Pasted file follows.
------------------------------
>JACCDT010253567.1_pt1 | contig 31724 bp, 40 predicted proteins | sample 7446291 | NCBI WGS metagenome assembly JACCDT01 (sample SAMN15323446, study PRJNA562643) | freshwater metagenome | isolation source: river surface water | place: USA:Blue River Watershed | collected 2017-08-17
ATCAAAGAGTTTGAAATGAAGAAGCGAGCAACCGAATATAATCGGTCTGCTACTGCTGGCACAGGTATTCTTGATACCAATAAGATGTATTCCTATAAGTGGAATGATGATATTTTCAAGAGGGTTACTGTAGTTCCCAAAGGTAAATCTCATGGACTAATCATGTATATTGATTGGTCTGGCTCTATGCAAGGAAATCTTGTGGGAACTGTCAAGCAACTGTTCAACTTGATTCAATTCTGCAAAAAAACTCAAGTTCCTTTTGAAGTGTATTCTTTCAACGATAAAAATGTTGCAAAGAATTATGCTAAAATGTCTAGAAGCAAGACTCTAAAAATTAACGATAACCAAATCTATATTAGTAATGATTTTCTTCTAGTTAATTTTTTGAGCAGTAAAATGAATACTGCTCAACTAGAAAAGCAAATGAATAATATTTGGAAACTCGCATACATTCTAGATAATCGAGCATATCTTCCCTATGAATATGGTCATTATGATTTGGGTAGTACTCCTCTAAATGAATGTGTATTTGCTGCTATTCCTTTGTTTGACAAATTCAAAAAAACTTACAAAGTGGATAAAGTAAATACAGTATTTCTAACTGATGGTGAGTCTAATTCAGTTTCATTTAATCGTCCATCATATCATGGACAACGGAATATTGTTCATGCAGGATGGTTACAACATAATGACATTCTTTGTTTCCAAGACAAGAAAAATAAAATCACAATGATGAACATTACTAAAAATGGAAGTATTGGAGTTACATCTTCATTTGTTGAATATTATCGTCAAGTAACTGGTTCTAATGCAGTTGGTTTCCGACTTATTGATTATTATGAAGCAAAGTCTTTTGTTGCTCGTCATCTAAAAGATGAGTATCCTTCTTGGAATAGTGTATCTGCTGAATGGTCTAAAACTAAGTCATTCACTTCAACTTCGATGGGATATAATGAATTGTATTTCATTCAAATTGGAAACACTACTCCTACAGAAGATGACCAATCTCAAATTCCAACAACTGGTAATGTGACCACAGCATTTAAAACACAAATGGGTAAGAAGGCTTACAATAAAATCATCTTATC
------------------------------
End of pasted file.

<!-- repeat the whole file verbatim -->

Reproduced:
>JACCDT010253567.1_pt1 | contig 31724 bp, 40 predicted proteins | sample 7446291 | NCBI WGS metagenome assembly JACCDT01 (sample SAMN15323446, study PRJNA562643) | freshwater metagenome | isolation source: river surface water | place: USA:Blue River Watershed | collected 2017-08-17
ATCAAAGAGTTTGAAATGAAGAAGCGAGCAACCGAATATAATCGGTCTGCTACTGCTGGCACAGGTATTCTTGATACCAATAAGATGTATTCCTATAAGTGGAATGATGATATTTTCAAGAGGGTTACTGTAGTTCCCAAAGGTAAATCTCATGGACTAATCATGTATATTGATTGGTCTGGCTCTATGCAAGGAAATCTTGTGGGAACTGTCAAGCAACTGTTCAACTTGATTCAATTCTGCAAAAAAACTCAAGTTCCTTTTGAAGTGTATTCTTTCAACGATAAAAATGTTGCAAAGAATTATGCTAAAATGTCTAGAAGCAAGACTCTAAAAATTAACGATAACCAAATCTATATTAGTAATGATTTTCTTCTAGTTAATTTTTTGAGCAGTAAAATGAATACTGCTCAACTAGAAAAGCAAATGAATAATATTTGGAAACTCGCATACATTCTAGATAATCGAGCATATCTTCCCTATGAATATGGTCATTATGATTTGGGTAGTACTCCTCTAAATGAATGTGTATTTGCTGCTATTCCTTTGTTTGACAAATTCAAAAAAACTTACAAAGTGGATAAAGTAAATACAGTATTTCTAACTGATGGTGAGTCTAATTCAGTTTCATTTAATCGTCCATCATATCATGGACAACGGAATATTGTTCATGCAGGATGGTTACAACATAATGACATTCTTTGTTTCCAAGACAAGAAAAATAAAATCACAATGATGAACATTACTAAAAATGGAAGTATTGGAGTTACATCTTCATTTGTTGAATATTATCGTCAAGTAACTGGTTCTAATGCAGTTGGTTTCCGACTTATTGATTATTATGAAGCAAAGTCTTTTGTTGCTCGTCATCTAAAAGATGAGTATCCTTCTTGGAATAGTGTATCTGCTGAATGGTCTAAAACTAAGTCATTCACTTCAACTTCGATGGGATATAATGAATTGTATTTCATTCAAATTGGAAACACTACTCCTACAGAAGATGACCAATCTCAAATTCCAACAACTGGTAATGTGACCACAGCATTTAAAACACAAATGGGTAAGAAGGCTTACAATAAAATCATCTTATC